The only truly new element of Fallout 4 is crafting of items and settlements. The application of item crafting is pretty clear, and sort of expected at this point. The settlement building is fun – I’d wager I’ve spent at least a full workday just building settlements. I’m googling how to find more steel because all I want to do is make dope houses for all my sad future people to live in. But it doesn’t change the world at all. Connecting all these settlers together doesn’t turn into anything bigger like it should. It’s an extension of the house building added to Skyrim, but little more.
Beyond that, it’s the same as it ever was: digging through drawers in old buildings looking for bits and pieces, jamming stimpacks into your arm when you get overwhelmed with Super Mutants.
Then there’s the fiction of the world. It’s held together by chewing gum and old string. I’m not one to sit and nitpick generally speaking, but the little things add up as you spend tens and then hundreds of hours wandering through the game world. The base problem Bethesda’s Fallout is similar to that of Knights of the Old Republic. That game is set 4,000 years before the original trilogy because they didn’t want people to try to connect the story to the movies – they wanted freedom. Then they used that freedom to build an almost identical world. Technology didn’t change at all in four millenia? Similarly, Fallout asks us to believe that in the two hundred years since the bomb dropped, the world hasn’t started to heal. Mutated stuff? Sure, that makes sense. Plant life is all dead, and yet you can grow unlimited amounts of it with no effort.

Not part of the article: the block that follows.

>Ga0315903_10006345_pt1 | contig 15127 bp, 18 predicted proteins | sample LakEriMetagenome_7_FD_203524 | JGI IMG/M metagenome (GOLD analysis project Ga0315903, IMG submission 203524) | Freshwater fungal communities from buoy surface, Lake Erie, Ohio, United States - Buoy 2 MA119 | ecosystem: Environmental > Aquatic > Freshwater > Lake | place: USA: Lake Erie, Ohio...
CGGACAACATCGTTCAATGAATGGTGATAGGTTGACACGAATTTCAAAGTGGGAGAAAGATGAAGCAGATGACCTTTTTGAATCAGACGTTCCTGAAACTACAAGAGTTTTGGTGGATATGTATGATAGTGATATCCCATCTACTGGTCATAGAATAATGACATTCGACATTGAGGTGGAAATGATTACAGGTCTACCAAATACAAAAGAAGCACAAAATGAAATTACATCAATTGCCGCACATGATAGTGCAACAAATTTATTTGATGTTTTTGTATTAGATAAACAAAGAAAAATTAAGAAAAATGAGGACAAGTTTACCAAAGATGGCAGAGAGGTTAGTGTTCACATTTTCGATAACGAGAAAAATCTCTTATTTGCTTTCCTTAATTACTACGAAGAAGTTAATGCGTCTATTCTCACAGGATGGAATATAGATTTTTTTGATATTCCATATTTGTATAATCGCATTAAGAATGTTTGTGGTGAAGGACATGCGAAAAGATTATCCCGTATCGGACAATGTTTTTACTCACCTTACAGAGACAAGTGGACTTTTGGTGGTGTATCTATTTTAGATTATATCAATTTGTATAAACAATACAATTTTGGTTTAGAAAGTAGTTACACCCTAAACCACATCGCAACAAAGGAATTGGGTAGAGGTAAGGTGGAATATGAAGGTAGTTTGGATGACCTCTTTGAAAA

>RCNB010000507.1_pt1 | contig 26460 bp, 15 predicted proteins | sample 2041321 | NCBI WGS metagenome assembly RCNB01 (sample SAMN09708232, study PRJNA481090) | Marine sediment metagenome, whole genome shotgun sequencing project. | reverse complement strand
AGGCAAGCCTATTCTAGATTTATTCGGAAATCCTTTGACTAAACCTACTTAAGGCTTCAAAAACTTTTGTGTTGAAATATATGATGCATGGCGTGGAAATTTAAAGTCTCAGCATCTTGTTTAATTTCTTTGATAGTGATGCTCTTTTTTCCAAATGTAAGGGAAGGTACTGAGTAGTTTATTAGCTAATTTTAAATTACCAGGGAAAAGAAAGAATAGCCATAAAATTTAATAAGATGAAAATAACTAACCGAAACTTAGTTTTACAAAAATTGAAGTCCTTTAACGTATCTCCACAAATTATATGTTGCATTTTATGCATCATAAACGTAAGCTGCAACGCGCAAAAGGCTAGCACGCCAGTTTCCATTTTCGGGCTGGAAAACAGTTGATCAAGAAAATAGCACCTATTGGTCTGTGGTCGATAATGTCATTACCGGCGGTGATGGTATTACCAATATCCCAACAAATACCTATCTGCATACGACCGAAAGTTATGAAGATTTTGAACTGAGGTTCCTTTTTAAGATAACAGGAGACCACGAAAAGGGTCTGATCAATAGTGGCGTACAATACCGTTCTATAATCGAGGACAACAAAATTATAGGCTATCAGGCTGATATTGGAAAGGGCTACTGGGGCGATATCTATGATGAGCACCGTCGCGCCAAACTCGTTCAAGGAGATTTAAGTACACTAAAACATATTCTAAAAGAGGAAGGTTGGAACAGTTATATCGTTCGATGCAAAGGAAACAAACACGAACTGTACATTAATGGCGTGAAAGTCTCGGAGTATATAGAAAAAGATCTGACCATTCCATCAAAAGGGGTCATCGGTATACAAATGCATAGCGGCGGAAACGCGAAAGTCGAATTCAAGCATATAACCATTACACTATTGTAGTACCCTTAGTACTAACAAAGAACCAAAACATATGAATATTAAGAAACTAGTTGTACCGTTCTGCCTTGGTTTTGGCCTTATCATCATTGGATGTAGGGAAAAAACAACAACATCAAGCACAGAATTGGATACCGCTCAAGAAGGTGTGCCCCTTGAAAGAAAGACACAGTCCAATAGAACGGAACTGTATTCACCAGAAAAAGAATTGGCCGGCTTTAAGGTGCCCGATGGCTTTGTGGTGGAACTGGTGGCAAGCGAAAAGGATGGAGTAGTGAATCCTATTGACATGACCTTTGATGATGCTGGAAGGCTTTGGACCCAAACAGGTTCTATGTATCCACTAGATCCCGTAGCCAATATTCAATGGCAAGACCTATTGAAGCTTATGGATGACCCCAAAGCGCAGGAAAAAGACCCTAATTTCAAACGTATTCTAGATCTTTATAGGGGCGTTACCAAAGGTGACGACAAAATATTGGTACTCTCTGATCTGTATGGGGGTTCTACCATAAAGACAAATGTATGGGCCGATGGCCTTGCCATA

No one’s cleaned anything up, either. There are shovels all over the place in Fallout, and instead of using them to clear piles of rubble out of living areas, we’re just breaking them all down into sticks. Similarly, half-clothed skeletons lie about in places where people supposedly live. If you were going to call a place home, wouldn’t you get rid of the bodies?
I’m used to buggy games. I have a lot of respect for developers brave enough to put together an open world. I keep rolling saves, and I’ll overlook all but the most game-breaking of glitches. I ended up beating New Vegas when I did because my followers got stuck in the middle of the Nevada desert and I didn’t want to risk anything else going wrong.
Bethesda needs more user interface designers, though. You spend as much time in menus in Fallout 4 as you do actually exploring, so those menus need to be solid. Instead, as Kotaku pointed out, you spend a huge amount of the game looking at the middle 30 percent of your screen navigating inconsistent menus trying to keep track of thousands of items, a variety of questlines made partly of automatically generated quests.